There are different levels of improvisation, each with its own demands. The most likely is where players must improvise a lead solo over a pre-determined chord progression/chart. But there is often more to it than that: how about starting with nothing at all and creating on the spot; where players respond to each others’ ideas; rather like a spontaneous conversation?
It is fair to say that music is a language that needs to be learned; with each genre a recognised language with its own rules and observations. If one is to successfully negotiate a genre in an improvised way – say to hold a conversation – then one must learn the language. And that means aborbing its history, its players, recordings and so on. There is no other way to learning a language. This is not something that theory alone can provide: one must be absorbed by the language and one must learn to regurgitate it…by copying what one hears; rather like the way an infant will soak up its environment and copy its parents’ language without truly understanding what is being said. And that’s how it is. Of course, theory does have a role to play; and indeed, learning to improvise authentically in any style requires a convergence of different approaches.
Developing improvisational skills is one of the aims of the BSK 2021 course; at all of these levels. The common language is Jazz but observations will made in regard to other styles which often overlap with Jazz; such as Latin, Funk, Blues, Rock n Roll. In doing so, reference will be made to a programme of tunes both at the DGK (big band) and DGG (combo) levels. These tunes will provide the opportunity to look at approaches to improvisation.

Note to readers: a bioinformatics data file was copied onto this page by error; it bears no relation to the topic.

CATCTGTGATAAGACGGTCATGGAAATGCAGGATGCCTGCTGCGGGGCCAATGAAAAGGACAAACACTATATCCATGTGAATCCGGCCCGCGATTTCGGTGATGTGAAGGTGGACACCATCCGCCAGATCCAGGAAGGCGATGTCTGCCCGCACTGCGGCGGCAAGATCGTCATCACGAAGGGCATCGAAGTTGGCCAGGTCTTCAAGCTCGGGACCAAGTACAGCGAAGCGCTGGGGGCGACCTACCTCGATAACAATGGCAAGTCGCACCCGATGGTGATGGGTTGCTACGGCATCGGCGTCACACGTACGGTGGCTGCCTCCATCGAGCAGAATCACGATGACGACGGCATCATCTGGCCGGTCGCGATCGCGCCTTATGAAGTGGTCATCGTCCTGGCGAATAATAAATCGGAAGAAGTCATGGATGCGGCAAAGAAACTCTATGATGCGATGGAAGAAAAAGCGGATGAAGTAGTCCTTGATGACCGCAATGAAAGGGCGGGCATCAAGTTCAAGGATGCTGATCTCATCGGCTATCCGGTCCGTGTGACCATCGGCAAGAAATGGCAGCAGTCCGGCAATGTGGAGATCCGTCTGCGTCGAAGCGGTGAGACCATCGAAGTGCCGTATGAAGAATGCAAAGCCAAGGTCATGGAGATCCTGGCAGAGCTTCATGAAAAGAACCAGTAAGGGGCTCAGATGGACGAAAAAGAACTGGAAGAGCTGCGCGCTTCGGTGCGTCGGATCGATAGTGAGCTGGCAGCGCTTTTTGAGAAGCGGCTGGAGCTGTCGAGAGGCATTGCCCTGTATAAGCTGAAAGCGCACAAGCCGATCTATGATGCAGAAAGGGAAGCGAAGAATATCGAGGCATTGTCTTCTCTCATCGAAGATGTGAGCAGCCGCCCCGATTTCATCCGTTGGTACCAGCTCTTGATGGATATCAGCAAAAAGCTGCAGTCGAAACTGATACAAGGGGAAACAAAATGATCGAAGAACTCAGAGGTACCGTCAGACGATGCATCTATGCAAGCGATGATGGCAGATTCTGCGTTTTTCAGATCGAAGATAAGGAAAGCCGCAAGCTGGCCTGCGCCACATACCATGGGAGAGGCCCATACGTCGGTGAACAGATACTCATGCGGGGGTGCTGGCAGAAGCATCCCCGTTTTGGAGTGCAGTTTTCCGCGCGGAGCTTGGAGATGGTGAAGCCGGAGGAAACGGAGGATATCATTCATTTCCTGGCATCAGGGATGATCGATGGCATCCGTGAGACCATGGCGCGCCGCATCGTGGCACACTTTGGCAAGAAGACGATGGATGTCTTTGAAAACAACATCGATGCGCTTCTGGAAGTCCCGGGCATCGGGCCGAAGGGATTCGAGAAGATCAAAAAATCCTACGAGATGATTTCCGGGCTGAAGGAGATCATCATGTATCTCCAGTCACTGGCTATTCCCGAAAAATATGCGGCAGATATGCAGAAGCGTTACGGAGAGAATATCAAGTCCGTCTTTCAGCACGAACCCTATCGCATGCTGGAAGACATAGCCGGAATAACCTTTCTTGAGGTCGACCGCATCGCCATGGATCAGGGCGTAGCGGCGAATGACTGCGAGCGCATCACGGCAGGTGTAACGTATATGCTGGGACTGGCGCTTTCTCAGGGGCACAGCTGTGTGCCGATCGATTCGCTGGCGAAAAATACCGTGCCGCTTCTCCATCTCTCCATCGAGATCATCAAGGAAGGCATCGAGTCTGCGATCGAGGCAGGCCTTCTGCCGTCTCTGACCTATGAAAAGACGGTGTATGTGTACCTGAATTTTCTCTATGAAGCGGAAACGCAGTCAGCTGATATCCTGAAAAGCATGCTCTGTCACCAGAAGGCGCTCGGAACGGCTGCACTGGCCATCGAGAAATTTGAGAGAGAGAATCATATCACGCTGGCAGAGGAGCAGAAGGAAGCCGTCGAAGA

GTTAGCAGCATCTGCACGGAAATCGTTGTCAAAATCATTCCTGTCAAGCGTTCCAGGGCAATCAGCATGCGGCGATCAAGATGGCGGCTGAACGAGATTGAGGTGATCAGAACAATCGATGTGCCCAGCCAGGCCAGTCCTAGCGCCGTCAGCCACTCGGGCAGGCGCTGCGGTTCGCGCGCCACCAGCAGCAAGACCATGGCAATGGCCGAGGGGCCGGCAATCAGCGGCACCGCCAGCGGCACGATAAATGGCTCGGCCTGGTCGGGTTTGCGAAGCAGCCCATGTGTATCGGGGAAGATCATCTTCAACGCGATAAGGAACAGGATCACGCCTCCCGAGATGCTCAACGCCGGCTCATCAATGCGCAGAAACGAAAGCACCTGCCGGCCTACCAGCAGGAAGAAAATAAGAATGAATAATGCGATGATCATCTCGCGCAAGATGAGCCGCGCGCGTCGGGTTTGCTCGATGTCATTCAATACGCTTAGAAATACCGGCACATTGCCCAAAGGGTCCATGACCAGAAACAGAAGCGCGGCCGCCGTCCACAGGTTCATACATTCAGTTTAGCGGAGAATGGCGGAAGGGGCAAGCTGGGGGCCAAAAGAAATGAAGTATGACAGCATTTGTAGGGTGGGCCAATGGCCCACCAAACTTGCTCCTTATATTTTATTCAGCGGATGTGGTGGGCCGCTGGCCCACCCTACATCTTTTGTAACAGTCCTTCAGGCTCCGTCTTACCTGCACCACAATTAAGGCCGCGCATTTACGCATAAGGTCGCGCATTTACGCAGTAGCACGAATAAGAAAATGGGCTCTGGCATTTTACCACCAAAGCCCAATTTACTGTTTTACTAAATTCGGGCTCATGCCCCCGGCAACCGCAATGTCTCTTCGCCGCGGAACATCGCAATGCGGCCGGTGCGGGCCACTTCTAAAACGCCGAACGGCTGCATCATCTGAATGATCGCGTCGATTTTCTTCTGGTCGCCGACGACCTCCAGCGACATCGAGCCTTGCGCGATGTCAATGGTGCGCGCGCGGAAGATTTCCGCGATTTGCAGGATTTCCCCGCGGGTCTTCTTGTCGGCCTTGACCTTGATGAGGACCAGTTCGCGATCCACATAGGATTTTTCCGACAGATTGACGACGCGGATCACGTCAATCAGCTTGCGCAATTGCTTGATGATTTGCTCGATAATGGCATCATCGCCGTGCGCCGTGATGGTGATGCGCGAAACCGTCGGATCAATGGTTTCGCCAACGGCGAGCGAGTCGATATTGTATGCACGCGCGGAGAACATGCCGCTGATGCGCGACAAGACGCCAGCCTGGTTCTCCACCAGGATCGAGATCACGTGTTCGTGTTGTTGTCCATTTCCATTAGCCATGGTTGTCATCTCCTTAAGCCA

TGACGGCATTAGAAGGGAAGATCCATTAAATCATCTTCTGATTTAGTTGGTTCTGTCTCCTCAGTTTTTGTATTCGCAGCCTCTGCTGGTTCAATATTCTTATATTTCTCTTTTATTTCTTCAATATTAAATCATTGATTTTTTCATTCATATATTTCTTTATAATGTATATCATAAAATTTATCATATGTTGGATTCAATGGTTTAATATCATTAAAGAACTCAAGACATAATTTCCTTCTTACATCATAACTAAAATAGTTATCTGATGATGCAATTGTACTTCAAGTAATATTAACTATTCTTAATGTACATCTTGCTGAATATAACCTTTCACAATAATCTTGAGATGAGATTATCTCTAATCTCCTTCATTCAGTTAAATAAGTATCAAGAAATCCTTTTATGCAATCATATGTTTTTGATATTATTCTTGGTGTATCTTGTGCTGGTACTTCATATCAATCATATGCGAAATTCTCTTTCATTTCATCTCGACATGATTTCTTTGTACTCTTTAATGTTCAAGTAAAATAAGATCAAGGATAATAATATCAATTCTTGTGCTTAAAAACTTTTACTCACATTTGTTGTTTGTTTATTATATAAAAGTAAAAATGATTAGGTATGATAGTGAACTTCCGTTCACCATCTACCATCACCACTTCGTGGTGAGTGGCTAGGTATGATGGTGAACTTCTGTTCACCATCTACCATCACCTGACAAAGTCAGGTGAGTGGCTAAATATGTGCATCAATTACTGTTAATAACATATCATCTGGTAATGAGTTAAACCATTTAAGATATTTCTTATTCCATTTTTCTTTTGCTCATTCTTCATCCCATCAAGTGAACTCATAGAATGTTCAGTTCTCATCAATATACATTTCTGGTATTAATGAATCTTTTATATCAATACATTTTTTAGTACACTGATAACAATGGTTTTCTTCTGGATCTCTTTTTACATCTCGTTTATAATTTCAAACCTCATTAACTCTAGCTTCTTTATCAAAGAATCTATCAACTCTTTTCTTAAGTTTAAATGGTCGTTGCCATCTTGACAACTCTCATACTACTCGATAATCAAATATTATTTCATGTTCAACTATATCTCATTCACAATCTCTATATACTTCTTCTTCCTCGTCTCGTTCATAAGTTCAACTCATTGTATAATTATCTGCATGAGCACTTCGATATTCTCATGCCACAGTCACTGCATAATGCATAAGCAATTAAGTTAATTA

One thing is clear: that one must learn the original tune or melody well: and be able to play it by ear on one’s instrument. In fact, better still if it can be played in all 12 keys. That’s a good test and encapsulates ear training. Arguably the first step to learning to improvise a solo over a tune’s chords is to take the original tune and give it a little twist – embellishments and so on.
As the history of Jazz progressed, there was a move away from that approach to one which is about developing ideas that are unrelated to the melody with the chord structure providing a foundation for this exploration. Again it can be argued that the ear has an important role to play: that one must hear ideas against the chords one is responding to; and be able to execute these accurately.
Certainly the ear and the imagination have important roles to play in all of this; as well as a good understanding of what constitutes a style of music. Whilst it should be possible to pioneer new sounds and approaches, one must defer to the past and learn from its heritage if one is to play in a style. Otherwise anything goes and that might be alright provided you never find yourself performing for an expectant Jazz audience!
Finally, a reminder that theory has an important part to play in all of this too: it helps us to understand how things are put together: why they work. Theory serves to explain; although arguably in the grand scheme of things, the creativity and pioneering comes first…the theory that serves to explain it comes later. But theory is also capable of generating ideas that we may never have thought of without such a framework. But one must learn to apply theory to the practical demands of the improviser: theory that cannot be used or isn’t used is useless.